This is the no.1 marketing question most businesses in competitive B2B markets ask:
👉 How can I stand out? How can I be unique?
Here are 2 approaches. both can work depending on your product, market and other factors:
1. you can reposition your solution in the market
2. you can reframe the market’s thinking around their problem and take a (completely) different approach – creating a category that you’ll own (for a while).
Examples would be nice, right? Thought so.
1. When Covid broke out, the video-meeting market started getting crowded. Up to that point, Zoom has used a productivity positioning – and so were most competitors.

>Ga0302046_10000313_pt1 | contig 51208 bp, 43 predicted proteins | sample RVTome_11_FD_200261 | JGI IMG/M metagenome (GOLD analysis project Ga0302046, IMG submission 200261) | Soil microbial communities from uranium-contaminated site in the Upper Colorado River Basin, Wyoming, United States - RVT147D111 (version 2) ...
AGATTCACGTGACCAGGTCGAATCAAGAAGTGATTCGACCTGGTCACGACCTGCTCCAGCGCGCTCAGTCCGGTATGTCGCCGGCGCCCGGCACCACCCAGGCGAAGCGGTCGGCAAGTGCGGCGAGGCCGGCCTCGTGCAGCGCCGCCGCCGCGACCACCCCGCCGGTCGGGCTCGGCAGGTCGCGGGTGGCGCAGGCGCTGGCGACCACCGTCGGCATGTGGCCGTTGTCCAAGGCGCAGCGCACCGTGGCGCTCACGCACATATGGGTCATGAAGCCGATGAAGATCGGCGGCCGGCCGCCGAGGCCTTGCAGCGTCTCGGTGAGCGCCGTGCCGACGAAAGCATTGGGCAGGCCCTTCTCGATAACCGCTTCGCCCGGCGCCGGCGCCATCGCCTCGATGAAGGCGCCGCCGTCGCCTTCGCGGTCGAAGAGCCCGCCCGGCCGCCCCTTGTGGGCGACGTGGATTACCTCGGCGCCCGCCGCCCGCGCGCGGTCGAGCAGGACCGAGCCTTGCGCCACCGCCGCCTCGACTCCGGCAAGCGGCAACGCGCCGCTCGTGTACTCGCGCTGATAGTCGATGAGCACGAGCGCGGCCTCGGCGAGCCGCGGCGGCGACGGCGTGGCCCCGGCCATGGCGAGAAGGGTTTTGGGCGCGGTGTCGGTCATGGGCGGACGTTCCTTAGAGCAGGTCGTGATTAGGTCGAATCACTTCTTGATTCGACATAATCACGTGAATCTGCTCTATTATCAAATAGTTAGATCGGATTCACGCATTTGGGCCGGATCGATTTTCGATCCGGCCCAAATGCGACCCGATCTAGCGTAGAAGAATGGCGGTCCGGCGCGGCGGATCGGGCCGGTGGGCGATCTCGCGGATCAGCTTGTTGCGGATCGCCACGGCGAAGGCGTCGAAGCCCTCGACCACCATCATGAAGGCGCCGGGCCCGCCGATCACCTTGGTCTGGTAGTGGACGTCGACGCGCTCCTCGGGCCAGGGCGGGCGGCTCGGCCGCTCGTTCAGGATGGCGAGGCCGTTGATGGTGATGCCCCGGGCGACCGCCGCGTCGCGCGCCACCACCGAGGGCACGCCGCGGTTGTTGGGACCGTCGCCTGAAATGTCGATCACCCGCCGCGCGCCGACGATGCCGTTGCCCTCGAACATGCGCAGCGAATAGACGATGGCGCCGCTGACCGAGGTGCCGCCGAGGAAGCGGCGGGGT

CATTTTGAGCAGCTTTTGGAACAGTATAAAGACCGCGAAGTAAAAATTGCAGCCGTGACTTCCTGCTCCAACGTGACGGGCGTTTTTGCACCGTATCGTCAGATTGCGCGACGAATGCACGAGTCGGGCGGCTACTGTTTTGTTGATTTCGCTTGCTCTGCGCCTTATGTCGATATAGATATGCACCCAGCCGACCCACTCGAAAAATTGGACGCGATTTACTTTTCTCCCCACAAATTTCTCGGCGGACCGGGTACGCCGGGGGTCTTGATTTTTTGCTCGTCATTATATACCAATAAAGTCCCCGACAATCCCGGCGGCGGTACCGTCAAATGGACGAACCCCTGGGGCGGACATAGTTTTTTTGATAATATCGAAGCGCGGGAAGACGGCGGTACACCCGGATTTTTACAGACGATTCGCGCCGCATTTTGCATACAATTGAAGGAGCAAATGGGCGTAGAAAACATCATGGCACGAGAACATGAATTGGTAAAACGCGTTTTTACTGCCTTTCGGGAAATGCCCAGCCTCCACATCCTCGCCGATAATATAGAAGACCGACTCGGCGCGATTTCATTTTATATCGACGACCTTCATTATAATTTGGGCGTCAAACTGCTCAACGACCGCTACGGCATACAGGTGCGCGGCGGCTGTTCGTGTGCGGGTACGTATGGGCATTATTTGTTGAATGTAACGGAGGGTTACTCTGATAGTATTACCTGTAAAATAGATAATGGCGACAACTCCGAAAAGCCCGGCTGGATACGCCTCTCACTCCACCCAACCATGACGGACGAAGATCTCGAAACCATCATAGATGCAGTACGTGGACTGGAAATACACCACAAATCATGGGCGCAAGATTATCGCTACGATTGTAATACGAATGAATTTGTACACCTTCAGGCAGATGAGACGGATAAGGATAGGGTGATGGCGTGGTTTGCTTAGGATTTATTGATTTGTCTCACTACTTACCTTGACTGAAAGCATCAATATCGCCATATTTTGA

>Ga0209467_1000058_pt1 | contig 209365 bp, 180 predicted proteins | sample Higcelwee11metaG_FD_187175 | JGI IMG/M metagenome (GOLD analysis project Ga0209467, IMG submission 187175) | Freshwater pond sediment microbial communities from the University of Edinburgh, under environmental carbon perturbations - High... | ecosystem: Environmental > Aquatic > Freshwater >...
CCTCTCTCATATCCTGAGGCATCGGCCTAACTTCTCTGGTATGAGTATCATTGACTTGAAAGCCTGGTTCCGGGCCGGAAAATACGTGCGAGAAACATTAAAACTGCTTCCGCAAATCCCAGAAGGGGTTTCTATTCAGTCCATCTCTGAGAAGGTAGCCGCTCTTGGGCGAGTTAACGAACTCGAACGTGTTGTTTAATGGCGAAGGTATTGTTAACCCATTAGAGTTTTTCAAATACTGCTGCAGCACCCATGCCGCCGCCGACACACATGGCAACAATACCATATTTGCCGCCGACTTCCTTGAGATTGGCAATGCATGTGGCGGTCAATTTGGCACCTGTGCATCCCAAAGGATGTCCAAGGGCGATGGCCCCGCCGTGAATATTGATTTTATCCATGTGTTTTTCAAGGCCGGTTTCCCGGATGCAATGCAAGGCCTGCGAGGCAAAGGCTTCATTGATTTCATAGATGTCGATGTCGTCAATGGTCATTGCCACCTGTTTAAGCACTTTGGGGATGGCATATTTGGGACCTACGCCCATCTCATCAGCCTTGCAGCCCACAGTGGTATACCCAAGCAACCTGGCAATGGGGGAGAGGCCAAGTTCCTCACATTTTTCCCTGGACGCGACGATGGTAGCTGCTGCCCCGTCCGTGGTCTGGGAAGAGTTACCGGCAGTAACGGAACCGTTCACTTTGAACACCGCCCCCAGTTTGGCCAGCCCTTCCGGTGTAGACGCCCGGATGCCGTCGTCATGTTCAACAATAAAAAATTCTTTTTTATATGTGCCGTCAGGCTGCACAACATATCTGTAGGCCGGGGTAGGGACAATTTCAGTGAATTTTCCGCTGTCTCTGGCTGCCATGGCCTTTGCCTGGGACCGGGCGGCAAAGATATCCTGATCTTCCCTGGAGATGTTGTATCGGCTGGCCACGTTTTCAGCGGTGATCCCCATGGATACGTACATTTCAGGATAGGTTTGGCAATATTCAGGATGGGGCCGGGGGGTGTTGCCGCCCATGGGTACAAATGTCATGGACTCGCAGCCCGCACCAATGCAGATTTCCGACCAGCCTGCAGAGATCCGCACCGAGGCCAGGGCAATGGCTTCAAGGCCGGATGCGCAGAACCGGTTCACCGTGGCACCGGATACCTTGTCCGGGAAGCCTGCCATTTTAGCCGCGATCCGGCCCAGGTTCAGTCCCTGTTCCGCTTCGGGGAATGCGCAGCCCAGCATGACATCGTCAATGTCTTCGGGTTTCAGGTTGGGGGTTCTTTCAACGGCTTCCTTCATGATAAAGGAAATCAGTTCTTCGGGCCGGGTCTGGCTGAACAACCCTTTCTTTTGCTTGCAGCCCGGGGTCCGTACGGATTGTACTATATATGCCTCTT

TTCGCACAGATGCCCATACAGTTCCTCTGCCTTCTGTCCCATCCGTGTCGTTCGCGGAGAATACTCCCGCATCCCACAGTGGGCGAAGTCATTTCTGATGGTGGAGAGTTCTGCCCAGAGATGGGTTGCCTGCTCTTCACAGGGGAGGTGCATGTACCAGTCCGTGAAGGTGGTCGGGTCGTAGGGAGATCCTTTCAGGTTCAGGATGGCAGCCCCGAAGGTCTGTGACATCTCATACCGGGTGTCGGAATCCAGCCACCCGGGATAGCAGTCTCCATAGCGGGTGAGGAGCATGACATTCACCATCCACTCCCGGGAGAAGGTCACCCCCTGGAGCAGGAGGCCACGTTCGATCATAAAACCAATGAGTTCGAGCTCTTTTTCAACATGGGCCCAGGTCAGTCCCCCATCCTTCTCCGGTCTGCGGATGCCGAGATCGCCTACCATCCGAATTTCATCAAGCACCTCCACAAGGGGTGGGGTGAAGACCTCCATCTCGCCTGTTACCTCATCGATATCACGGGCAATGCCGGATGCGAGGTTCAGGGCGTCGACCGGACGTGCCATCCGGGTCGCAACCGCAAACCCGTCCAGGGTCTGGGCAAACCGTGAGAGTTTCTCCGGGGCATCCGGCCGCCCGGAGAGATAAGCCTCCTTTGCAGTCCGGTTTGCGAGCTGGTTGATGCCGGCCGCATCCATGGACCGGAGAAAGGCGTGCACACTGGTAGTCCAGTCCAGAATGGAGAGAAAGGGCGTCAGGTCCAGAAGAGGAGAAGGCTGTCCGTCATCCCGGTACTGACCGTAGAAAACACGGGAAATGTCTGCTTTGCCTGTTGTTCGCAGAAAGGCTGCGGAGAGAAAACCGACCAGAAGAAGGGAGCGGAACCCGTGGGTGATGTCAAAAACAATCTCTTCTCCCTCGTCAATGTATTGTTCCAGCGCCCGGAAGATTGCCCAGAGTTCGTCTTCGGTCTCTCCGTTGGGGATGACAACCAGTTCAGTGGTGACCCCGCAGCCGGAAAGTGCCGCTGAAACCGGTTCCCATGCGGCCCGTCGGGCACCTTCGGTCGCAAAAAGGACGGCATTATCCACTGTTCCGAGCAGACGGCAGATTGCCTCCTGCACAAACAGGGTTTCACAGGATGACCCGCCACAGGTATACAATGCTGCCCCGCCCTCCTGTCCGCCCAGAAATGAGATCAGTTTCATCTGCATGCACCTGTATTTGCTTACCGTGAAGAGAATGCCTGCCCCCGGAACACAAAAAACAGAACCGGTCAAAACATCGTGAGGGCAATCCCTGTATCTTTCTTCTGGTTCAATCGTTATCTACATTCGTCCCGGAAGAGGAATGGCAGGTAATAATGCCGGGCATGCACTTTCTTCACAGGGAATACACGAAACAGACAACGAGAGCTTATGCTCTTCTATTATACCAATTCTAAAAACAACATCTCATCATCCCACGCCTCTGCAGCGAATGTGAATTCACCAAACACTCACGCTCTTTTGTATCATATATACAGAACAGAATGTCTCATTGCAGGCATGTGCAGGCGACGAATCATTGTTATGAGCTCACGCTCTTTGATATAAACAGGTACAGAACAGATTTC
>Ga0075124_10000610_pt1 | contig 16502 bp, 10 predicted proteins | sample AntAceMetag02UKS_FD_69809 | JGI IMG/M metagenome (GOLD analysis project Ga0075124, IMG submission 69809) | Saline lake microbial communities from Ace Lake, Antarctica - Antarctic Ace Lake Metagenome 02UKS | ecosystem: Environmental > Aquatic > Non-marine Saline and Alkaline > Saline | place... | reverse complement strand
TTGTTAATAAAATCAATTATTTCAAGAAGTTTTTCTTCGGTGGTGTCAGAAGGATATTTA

Their re-positioning to stand out focused on business continuity and risk-mitigation. That’s a bigger-picture, higher-value narrative than plain-ole’ productivity.
2. For category creation, you can take two routes:
a) Hubspot, instead of competing on features and benefits decided to 1. rebrand an existing category called pull-marketing to inbound and evangelized the category itself (not the product directly) – implying that their tool was the perfect thing for inbound marketing.
b) Salesforce just smashed existing rules by saying you don’t need software. Instead of competing on features, they created the software-as-a-service category and evangelized that.
This is a more fundamental example of category creation.
A few gotchas/pointers:
* positioning and category creation are NOT communication hacks. They are a strategic matter that impacts product/CS/marketing/sales and should be driven by C-suite.
* you can’t “figure out” positioning and category design, you have to be intimately familiar with the customers and your market.